Volunteering up on campus

Jumpstart, founded in 1993 at Yale University, helps preschool children aged three to five years across the nation prepare for success in later grades with help from volunteer college students.,Both volunteerism rates among Boston college students and the quality of the city’s public preschool programs are on the decline, two recent studies indicate, but one recently recognized initiative is bucking both trends.

Jumpstart, founded in 1993 at Yale University, helps preschool children aged three to five years across the nation prepare for success in later grades with help from volunteer college students. It’s Roxbury program was awarded a $10,000 prize by the Jimmy and Rosalyn Carter Foundation on April 9 for its effort to reach every preschool child in the low-income neighborhood.

According to a Wellesley Center for Women study commissioned by the Boston public school system, 70 percent of public preschools lack proper instruction and facilities, a Boston Globe report said. Less than a week later a second study by the Corporation for National and Community Service indicated that although Boston is home to an extraordinary number of prestigious universities, volunteerism rates are down among college-aged students compared to similar figures from around the country.

With approximately 160,000 college students in Boston, only 23.9 percent, or roughly 38,000 Massachusetts college students, volunteer. The Bay State lags 8.3 percent behind the national average of 32.2 percent, a difference of over 13,000 student volunteers.

Senior site manager for Jumpstart’s Suffolk University and Emerson program Katy Sawyer said recruitment efforts are strong.

“This year we were working to recruit 40 students,” Sawyer said. “When I first started, Jumpstart approached preschools, but we’re now at a point where universities want the program and preschools want the program too.”

This year, 20 Emerson students and 40 Suffolk students participated in the program, which pairs each college volunteer with one child aged three to five years.

Students go out to four preschools; two in East Boston, one in Roxbury and one public facility in Dorchester.

The goal, Sawyer said, is to identify children who lag in key areas like reasoning and social skills and bolster their education with the supplemental tutoring.

“Jumpstart uses a very sophisticated statistical model,” she said. “We assess the child empirically in 20 different areas. Those selected for the Jumpstart program are those falling behind their peers.”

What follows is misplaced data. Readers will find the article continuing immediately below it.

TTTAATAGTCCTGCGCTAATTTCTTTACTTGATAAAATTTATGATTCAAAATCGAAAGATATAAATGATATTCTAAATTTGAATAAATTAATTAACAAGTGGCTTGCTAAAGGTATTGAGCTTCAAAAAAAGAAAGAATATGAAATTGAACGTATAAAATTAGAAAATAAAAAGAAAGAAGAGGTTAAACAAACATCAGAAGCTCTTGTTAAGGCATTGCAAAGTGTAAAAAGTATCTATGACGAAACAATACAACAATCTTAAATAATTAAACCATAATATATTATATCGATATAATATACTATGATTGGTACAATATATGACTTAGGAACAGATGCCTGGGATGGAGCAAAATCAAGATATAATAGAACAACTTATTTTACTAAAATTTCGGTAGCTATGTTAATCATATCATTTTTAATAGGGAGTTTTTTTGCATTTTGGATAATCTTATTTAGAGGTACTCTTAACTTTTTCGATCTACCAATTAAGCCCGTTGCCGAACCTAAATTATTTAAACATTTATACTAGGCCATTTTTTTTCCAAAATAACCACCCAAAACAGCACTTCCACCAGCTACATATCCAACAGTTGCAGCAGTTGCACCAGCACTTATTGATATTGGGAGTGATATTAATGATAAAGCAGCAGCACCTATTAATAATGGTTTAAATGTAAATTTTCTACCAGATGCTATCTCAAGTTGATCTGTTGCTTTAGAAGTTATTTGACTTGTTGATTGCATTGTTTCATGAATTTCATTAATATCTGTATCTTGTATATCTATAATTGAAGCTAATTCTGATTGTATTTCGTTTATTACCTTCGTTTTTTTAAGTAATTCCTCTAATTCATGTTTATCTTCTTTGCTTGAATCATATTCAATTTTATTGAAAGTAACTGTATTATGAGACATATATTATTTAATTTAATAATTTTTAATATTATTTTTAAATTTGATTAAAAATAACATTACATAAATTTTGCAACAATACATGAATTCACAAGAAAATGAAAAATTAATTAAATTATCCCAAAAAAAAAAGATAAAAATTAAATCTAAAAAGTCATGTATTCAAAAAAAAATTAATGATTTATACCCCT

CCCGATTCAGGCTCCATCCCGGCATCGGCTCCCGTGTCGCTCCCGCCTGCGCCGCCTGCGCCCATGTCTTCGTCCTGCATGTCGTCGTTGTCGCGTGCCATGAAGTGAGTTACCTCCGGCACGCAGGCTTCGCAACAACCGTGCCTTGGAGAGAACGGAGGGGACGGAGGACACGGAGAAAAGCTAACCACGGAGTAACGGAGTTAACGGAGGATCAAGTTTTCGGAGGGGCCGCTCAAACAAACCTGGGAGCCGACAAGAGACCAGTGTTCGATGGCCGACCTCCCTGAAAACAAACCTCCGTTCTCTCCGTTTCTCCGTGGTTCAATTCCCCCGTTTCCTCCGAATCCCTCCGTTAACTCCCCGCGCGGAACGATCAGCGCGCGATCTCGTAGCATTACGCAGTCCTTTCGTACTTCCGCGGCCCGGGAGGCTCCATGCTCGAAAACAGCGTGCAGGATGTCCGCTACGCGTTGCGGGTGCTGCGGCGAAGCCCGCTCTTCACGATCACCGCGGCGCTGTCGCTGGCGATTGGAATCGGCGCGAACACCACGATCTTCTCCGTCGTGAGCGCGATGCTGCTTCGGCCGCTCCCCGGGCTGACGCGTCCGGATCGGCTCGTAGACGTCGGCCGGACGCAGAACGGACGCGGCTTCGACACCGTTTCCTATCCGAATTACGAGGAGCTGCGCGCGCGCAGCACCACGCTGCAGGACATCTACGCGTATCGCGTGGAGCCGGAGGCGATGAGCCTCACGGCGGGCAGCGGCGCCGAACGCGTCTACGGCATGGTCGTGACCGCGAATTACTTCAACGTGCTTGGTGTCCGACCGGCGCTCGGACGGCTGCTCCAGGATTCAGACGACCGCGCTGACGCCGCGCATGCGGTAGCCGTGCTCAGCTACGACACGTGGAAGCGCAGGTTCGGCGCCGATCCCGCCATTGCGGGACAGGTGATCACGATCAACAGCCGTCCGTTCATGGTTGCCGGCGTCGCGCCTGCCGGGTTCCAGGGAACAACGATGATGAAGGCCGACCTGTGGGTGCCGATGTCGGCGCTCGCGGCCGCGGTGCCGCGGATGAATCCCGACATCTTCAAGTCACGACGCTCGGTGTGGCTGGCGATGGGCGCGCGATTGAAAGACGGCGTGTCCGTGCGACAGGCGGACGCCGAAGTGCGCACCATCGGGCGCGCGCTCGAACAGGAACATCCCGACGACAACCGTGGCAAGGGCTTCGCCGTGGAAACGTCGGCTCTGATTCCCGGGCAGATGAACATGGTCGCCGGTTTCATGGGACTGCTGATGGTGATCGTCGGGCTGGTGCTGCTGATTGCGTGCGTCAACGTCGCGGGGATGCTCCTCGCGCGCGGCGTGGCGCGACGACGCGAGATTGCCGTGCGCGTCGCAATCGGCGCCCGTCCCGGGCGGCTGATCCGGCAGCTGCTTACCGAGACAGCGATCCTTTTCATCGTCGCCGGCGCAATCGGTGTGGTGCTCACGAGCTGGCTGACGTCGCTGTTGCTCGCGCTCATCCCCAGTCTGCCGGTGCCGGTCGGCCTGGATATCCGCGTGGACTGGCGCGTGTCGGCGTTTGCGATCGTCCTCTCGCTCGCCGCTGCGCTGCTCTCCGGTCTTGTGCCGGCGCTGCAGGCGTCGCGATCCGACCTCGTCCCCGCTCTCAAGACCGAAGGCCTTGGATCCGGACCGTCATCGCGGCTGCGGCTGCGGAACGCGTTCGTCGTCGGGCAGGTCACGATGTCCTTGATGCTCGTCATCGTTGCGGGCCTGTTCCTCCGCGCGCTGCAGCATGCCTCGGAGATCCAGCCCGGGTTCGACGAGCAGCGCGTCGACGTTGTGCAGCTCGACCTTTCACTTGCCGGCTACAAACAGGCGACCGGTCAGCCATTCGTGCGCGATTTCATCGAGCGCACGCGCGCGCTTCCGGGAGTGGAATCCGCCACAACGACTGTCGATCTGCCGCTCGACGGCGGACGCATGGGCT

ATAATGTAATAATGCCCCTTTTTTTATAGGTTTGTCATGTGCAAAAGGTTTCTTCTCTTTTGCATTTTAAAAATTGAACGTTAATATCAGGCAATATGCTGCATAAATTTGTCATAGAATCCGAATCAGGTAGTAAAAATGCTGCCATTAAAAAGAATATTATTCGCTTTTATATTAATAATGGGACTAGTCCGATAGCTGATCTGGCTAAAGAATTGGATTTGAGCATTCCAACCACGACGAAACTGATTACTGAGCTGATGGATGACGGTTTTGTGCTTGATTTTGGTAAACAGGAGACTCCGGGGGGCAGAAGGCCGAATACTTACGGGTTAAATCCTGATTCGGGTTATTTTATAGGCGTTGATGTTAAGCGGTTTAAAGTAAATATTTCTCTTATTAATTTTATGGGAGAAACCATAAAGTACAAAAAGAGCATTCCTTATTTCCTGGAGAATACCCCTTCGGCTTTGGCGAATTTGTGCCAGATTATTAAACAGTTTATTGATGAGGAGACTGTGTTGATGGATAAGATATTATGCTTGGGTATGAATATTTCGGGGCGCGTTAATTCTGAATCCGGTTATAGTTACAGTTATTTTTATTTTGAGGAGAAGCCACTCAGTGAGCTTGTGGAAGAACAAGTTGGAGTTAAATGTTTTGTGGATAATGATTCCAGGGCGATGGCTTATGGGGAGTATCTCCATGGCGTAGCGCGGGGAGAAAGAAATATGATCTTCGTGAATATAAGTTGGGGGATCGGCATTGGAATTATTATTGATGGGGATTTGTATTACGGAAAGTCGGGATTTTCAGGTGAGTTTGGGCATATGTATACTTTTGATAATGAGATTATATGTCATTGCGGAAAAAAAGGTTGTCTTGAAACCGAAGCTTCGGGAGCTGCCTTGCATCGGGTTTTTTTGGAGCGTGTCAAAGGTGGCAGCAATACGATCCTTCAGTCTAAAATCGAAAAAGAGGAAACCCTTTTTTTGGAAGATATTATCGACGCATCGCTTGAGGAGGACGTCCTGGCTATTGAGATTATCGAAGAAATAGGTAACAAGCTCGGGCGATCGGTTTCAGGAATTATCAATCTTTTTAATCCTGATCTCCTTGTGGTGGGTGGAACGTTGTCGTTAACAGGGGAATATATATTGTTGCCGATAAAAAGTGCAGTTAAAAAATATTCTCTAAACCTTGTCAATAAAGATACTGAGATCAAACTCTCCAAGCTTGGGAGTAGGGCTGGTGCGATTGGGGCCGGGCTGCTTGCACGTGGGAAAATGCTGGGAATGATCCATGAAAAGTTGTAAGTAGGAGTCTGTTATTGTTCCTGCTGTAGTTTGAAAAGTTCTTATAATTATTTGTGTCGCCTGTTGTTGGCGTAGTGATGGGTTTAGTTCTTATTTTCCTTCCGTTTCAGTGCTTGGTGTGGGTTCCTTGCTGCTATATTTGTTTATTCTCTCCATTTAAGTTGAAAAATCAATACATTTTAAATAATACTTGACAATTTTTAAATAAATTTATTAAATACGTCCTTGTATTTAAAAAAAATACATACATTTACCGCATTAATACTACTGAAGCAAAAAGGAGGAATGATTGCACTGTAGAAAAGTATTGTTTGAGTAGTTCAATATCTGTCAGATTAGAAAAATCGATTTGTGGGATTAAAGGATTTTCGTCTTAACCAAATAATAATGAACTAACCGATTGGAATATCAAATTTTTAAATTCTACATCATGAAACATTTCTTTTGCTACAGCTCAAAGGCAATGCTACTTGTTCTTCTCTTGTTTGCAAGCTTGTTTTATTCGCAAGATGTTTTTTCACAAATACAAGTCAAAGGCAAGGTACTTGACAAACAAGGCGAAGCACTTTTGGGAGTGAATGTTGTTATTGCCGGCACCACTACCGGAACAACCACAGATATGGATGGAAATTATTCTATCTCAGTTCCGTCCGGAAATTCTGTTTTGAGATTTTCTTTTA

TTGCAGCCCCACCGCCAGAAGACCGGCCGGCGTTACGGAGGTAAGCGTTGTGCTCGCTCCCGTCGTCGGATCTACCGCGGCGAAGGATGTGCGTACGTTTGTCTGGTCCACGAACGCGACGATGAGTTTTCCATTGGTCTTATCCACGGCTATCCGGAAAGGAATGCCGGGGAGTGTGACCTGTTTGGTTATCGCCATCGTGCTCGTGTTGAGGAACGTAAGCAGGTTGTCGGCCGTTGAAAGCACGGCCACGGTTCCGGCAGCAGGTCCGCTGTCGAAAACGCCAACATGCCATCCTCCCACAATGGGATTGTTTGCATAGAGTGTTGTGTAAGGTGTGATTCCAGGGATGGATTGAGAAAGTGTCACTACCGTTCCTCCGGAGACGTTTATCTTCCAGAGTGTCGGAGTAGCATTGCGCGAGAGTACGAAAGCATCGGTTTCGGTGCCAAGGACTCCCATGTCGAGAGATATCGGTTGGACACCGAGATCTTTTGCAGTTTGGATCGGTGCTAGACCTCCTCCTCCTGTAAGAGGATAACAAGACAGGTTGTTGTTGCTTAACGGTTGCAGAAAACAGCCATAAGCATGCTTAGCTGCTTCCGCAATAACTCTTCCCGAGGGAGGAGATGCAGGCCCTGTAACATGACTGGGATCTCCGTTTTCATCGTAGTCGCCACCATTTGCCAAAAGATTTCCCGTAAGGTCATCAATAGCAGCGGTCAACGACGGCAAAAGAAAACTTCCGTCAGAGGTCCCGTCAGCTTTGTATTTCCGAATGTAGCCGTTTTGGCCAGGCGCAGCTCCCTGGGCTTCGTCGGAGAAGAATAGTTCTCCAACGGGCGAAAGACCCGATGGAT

Most of the work, she said, is done by the college students.

Freshman marketing communication major Harrison Petit, who works at the Smile Roxbury preschool twice a week with two children, said the work is difficult but rewarding.

“We work with the kids who are behind in basic developmental skills,” Petit said. “The parents typically aren’t too communicative. They’re usually working two jobs, so they rush in, pick up their kids, and go to their second job. It’s day to day.”

Jumpstart fulfills Petit’s work-study requirement, but said he is also aiming for 300 hours of service, which would make him eligible for a $1,000 grant offered by Americorps through the Massachusetts Service Alliance.

Americorps is Jumpstart’s largest funding provider, Sawyer said.

Sophomore marketing communication major James DiFabatino, who transferred to Emerson from Suffolk last year, said the chance to work with children was more important than grant opportunities or resume-building.

“The social skills all kind of fall into place,” DiFabatino said. “A lot of the program has to do with kids solving their own problems. The most rewarding part is seeing the progress they make.”

Jennifer Greer, associate director of the office of service learning and community action, said although Jumpstart offers a great opportunity to volunteer consistently throughout the year, there are other ways for students to give time without a huge commitment.

Greer said Emerson Action Day, held on April 14, saw about 70 students volunteer around the city in seven different programs from the Esplanade to Mission Grammar School in Roxbury Crossing. Greer also said students logged approximately 26,400 hours of community service this year.

Marc Mahan, associate site manager for Emerson and Suffolk, who works under Sawyer, said recruiting efforts will continue next year, and the program hopes to expand further.

“I believe that volunteering is important to any college experience. When I got into Jumpstart, it was just an opportunity to work with kids,” Mahan said. “I just know that getting outside of what a normal college student does really opens up new experiences for them.”